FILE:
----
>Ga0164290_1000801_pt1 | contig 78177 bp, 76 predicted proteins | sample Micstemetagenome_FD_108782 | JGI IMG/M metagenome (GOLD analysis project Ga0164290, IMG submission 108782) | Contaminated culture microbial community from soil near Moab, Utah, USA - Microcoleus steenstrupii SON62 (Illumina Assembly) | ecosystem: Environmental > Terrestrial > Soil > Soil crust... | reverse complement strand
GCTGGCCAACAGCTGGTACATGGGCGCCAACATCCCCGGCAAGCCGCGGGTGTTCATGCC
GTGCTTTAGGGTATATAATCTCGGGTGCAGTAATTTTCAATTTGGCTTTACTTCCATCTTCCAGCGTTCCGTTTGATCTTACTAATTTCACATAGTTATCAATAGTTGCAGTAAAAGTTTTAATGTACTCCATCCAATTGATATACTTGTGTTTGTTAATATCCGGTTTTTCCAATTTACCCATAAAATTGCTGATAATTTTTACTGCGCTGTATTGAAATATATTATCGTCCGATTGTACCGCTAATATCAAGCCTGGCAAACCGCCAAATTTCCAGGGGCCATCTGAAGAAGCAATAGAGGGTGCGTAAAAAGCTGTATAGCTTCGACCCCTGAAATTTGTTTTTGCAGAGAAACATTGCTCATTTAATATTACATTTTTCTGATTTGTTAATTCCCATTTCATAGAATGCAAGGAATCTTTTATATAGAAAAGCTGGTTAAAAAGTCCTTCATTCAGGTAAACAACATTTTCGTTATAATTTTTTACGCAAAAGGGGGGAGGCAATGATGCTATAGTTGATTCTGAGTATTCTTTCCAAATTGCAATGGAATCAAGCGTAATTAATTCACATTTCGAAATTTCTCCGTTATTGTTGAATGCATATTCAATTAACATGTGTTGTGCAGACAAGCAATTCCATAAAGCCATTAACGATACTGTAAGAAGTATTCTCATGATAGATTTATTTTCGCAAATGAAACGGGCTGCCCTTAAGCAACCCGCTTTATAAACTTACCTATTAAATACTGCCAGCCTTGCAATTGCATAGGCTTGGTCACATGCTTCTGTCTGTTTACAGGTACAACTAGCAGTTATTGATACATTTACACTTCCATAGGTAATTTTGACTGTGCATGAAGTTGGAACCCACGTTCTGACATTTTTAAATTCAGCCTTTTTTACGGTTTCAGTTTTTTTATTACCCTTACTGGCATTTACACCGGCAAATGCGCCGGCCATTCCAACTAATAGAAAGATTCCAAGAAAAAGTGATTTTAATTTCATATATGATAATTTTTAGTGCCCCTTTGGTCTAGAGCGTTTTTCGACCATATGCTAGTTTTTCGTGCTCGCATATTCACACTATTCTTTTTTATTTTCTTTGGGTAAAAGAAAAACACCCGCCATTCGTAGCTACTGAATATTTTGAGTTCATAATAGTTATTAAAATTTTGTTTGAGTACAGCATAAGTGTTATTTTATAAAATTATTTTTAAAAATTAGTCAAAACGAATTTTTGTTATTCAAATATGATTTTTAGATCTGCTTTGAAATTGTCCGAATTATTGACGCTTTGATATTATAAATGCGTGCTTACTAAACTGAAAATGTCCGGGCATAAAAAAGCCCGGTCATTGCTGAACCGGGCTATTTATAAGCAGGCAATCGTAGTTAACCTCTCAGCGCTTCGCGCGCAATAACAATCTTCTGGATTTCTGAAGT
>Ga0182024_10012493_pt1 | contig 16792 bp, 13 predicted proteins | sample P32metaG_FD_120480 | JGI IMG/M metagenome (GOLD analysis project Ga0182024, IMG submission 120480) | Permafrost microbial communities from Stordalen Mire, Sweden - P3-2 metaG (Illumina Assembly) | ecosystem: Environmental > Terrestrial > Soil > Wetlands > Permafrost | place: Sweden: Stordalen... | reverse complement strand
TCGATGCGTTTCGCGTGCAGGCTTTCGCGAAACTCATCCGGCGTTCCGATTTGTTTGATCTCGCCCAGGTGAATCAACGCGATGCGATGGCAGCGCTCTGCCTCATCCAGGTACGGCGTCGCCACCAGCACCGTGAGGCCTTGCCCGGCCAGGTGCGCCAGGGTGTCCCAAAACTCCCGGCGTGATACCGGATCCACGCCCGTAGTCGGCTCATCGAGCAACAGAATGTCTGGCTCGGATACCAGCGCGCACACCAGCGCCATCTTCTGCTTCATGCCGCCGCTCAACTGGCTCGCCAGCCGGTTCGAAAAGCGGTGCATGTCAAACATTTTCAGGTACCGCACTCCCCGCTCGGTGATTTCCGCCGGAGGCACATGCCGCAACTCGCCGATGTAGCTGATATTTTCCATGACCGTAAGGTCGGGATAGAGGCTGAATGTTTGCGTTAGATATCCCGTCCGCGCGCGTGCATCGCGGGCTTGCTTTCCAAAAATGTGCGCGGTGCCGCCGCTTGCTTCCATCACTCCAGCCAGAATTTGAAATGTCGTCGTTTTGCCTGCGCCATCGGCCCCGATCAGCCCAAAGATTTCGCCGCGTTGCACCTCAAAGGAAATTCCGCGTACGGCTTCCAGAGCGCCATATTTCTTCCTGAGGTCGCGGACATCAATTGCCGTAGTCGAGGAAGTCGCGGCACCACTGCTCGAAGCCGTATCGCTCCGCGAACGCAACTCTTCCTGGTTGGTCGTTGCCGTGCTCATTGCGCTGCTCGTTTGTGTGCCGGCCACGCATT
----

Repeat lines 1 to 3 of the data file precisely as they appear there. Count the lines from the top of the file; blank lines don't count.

>Ga0164290_1000801_pt1 | contig 78177 bp, 76 predicted proteins | sample Micstemetagenome_FD_108782 | JGI IMG/M metagenome (GOLD analysis project Ga0164290, IMG submission 108782) | Contaminated culture microbial community from soil near Moab, Utah, USA - Microcoleus steenstrupii SON62 (Illumina Assembly) | ecosystem: Environmental > Terrestrial > Soil > Soil crust... | reverse complement strand
GCTGGCCAACAGCTGGTACATGGGCGCCAACATCCCCGGCAAGCCGCGGGTGTTCATGCC
GTGCTTTAGGGTATATAATCTCGGGTGCAGTAATTTTCAATTTGGCTTTACTTCCATCTTCCAGCGTTCCGTTTGATCTTACTAATTTCACATAGTTATCAATAGTTGCAGTAAAAGTTTTAATGTACTCCATCCAATTGATATACTTGTGTTTGTTAATATCCGGTTTTTCCAATTTACCCATAAAATTGCTGATAATTTTTACTGCGCTGTATTGAAATATATTATCGTCCGATTGTACCGCTAATATCAAGCCTGGCAAACCGCCAAATTTCCAGGGGCCATCTGAAGAAGCAATAGAGGGTGCGTAAAAAGCTGTATAGCTTCGACCCCTGAAATTTGTTTTTGCAGAGAAACATTGCTCATTTAATATTACATTTTTCTGATTTGTTAATTCCCATTTCATAGAATGCAAGGAATCTTTTATATAGAAAAGCTGGTTAAAAAGTCCTTCATTCAGGTAAACAACATTTTCGTTATAATTTTTTACGCAAAAGGGGGGAGGCAATGATGCTATAGTTGATTCTGAGTATTCTTTCCAAATTGCAATGGAATCAAGCGTAATTAATTCACATTTCGAAATTTCTCCGTTATTGTTGAATGCATATTCAATTAACATGTGTTGTGCAGACAAGCAATTCCATAAAGCCATTAACGATACTGTAAGAAGTATTCTCATGATAGATTTATTTTCGCAAATGAAACGGGCTGCCCTTAAGCAACCCGCTTTATAAACTTACCTATTAAATACTGCCAGCCTTGCAATTGCATAGGCTTGGTCACATGCTTCTGTCTGTTTACAGGTACAACTAGCAGTTATTGATACATTTACACTTCCATAGGTAATTTTGACTGTGCATGAAGTTGGAACCCACGTTCTGACATTTTTAAATTCAGCCTTTTTTACGGTTTCAGTTTTTTTATTACCCTTACTGGCATTTACACCGGCAAATGCGCCGGCCATTCCAACTAATAGAAAGATTCCAAGAAAAAGTGATTTTAATTTCATATATGATAATTTTTAGTGCCCCTTTGGTCTAGAGCGTTTTTCGACCATATGCTAGTTTTTCGTGCTCGCATATTCACACTATTCTTTTTTATTTTCTTTGGGTAAAAGAAAAACACCCGCCATTCGTAGCTACTGAATATTTTGAGTTCATAATAGTTATTAAAATTTTGTTTGAGTACAGCATAAGTGTTATTTTATAAAATTATTTTTAAAAATTAGTCAAAACGAATTTTTGTTATTCAAATATGATTTTTAGATCTGCTTTGAAATTGTCCGAATTATTGACGCTTTGATATTATAAATGCGTGCTTACTAAACTGAAAATGTCCGGGCATAAAAAAGCCCGGTCATTGCTGAACCGGGCTATTTATAAGCAGGCAATCGTAGTTAACCTCTCAGCGCTTCGCGCGCAATAACAATCTTCTGGATTTCTGAAGT